Facing an obstacle such as dyslexia may motivate students to achieve more than their peers, according to James Lloyd.
Mr Lloyd, 25, was diagnosed with dyslexia at the age of ten. He received extra tuition in basic literacy and used a computer to complete his work at secondary school.
In 2002, he graduated with a 2:2 in entertainment industry management at Buckinghamshire Chilterns University College.
"I think that if there is an obstacle in your way, you almost feel more empowered to overcome it, particularly if you are battling against yourself to get around it," Mr Lloyd said. "I never really thought of it as a disability, more a matter of being gifted in different areas, and there were other areas I struggled with."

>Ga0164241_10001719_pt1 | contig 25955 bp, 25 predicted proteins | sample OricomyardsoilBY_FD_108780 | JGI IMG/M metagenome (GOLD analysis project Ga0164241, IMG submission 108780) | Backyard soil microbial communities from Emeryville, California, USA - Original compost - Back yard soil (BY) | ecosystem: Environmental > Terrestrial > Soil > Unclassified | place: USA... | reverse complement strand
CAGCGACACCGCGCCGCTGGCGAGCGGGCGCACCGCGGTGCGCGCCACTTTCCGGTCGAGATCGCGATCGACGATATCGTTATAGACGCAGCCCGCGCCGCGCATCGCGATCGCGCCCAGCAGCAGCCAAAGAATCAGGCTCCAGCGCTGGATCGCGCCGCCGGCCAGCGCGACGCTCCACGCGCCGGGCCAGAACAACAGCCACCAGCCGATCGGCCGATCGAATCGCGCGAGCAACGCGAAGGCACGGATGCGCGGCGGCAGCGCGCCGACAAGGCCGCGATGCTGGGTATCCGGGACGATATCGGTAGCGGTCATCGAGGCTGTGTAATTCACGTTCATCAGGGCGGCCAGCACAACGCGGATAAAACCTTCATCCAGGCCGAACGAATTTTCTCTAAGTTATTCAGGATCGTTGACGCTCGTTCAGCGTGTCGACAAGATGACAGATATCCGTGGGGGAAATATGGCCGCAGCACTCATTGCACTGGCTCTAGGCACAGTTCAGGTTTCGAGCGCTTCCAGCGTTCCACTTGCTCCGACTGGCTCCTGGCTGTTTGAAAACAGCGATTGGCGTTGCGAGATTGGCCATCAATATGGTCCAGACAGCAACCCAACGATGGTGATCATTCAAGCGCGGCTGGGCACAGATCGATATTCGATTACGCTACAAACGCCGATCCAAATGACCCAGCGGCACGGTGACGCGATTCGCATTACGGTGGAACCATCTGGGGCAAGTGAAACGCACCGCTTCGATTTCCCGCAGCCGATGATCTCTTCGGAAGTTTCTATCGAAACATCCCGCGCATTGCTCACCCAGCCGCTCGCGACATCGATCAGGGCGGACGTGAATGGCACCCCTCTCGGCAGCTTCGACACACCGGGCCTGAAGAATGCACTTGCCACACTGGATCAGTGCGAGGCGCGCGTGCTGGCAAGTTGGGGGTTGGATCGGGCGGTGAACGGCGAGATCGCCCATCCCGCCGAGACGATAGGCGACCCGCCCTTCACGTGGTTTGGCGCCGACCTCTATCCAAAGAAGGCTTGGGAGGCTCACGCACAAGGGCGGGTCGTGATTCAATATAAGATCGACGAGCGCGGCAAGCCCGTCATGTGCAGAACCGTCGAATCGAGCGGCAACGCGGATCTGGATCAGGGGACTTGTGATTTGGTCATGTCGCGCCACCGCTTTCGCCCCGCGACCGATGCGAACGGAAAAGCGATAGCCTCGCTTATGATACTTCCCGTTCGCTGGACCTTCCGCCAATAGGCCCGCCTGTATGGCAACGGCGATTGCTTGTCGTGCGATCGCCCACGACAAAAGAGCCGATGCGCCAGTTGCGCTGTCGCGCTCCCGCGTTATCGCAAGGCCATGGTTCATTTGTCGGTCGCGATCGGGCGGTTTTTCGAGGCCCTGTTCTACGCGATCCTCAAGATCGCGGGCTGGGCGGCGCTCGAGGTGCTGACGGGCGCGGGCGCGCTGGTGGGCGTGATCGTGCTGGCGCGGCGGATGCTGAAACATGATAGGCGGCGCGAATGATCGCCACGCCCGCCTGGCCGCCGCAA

Mr Lloyd said that using a computer rather than writing essays and the variety of lecture styles and assessment methods - including oral presentations - at Bucks Chilterns helped him.
He added: "I don't have a linear style of thinking. It doesn't mean that I don't understand a subject, just that I have a different thought process.
"There is a stigma and it is a case of people with dyslexia always challenging that stigma."